You also need to ensure that their is good contact between clients, decision makers, stakeholders and designers without taking too much time from any of them. How? The usability testing process ensures people are in the loop, that they can contribute their feedback, that they can see the progress the design/site/project is making — and all while taking up a fraction of the time that it would usually take.
Listen to Current Users
Lastly, you need to make sure you make full use of all information and resources at your disposal. One of the prime resources that people often forget about is the site’s current users (assuming you are working on/redesigning a current site). These are people who are passionate about the site, who understand how it works and all the little quirks that can lead to a frustrating user experience.
Run a survey on the site, get input from these people. The feedback you can get is invaluable and costs nothing (or, at least, next to nothing), so make the most of it.
Are you designing a new site for a retail service? Get into the store and talk to people about what they want. It’s all part of the collaboration process.
Get in touch with other site stakeholders: find out what they like and dislike, what they’d like to see and what they think is irrelevant.
Create surveys (try tools like SonarHQ.com or SurveyMonkey — there are plenty of options out there) so that all the information is automatically collated for you.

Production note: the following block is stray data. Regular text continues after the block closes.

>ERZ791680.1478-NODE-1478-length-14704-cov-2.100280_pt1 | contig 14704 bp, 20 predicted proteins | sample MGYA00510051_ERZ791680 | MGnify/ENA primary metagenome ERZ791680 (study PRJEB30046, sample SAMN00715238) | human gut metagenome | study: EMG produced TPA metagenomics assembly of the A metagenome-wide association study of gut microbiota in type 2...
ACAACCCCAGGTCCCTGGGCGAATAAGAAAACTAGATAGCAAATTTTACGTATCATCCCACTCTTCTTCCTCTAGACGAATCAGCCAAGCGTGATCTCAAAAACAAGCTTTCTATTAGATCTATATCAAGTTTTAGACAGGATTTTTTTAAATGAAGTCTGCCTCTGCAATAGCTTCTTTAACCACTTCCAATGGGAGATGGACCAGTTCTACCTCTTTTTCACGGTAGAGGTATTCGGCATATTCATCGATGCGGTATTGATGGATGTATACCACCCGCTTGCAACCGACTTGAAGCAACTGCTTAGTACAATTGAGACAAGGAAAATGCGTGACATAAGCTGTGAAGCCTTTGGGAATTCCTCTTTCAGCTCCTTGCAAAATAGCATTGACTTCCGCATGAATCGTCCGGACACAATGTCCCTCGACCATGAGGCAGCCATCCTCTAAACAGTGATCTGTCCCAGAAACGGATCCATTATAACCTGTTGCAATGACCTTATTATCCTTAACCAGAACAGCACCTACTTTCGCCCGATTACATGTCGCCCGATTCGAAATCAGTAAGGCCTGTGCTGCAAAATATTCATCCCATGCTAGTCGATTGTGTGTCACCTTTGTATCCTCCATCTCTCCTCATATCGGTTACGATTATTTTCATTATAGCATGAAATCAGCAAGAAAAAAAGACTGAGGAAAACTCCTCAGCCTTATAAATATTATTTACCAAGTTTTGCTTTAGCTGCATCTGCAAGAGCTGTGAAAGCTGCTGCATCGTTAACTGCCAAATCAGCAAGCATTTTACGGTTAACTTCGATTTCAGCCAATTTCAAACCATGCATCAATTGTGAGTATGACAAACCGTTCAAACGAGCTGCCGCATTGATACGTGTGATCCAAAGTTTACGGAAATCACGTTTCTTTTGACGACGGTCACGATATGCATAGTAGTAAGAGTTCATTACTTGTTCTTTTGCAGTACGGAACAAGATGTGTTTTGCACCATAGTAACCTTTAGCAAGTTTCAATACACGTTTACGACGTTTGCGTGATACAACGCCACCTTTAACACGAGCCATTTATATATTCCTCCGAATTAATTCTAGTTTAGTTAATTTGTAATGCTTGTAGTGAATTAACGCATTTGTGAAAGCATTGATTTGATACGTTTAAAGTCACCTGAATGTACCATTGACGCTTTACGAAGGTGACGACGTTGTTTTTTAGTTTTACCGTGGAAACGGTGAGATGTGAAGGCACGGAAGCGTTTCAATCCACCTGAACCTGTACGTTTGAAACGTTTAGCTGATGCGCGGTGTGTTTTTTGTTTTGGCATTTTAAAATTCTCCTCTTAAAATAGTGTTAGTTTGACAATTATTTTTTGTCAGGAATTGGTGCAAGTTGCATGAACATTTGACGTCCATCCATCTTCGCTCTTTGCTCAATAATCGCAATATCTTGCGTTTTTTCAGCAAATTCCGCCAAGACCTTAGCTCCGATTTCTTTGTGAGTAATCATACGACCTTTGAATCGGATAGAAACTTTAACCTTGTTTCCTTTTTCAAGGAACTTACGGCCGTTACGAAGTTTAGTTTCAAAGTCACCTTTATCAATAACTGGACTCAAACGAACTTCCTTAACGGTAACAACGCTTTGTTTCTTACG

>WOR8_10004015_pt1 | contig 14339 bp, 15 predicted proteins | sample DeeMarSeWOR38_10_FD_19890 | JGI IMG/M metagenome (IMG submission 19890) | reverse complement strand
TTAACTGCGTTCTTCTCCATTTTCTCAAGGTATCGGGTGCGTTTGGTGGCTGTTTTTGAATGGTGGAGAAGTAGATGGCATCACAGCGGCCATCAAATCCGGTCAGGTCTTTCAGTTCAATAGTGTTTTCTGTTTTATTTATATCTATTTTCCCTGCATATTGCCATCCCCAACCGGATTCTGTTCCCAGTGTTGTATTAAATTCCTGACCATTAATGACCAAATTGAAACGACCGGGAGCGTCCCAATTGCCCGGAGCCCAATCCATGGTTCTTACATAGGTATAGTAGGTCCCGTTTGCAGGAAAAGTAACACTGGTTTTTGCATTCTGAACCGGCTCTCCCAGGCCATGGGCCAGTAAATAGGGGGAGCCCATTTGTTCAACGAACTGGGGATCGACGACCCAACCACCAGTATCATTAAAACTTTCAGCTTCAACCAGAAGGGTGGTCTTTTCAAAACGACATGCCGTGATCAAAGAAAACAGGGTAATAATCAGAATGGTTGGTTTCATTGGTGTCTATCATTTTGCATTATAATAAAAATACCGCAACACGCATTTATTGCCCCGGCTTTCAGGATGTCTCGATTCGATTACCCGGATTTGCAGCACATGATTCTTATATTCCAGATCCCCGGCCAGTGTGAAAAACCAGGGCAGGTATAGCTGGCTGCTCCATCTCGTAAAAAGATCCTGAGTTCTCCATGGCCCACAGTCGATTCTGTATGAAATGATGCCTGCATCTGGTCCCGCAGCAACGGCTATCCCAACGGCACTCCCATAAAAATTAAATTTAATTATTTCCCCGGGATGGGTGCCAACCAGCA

Use the Numbers
Use all the metrics you get from usability testing to the utmost degree. Trust the numbers, they don’t lie. If people are clicking in the wrong place or taking too long to achieve a simple task, you know something needs changing.
By involving your clients and stakeholders in the process, they will see all the hard work you are doing, appreciate your service more, and be able to contribute to the project without taking up too much of either their time or your time while contributing.
After all, the collaboration process should make things easier and more enjoyable for you, as well as your clients and stakeholders.
You’re almost done. Just remember to follow this simple advice, and keep on keeping on. Remember to keep taking input on board, to ensure that there is continued good contact between clients, stakeholders and you (or the site’s designers) — again, sending regular usability tests can take care of this for you.
Be prepared to listen to input you receive from all parties and make full use of it. Use survey tools to collate this information into more digestible formats that take up much less of your time, and mean the time you spend is more constructive.
And lastly, test and retest. This keeps everyone in the loop, gathers feedback, and ultimately means you’ll spend less of your time communicating with a huge array of different people — and more time making great designs. After all, isn’t that why we all became designers?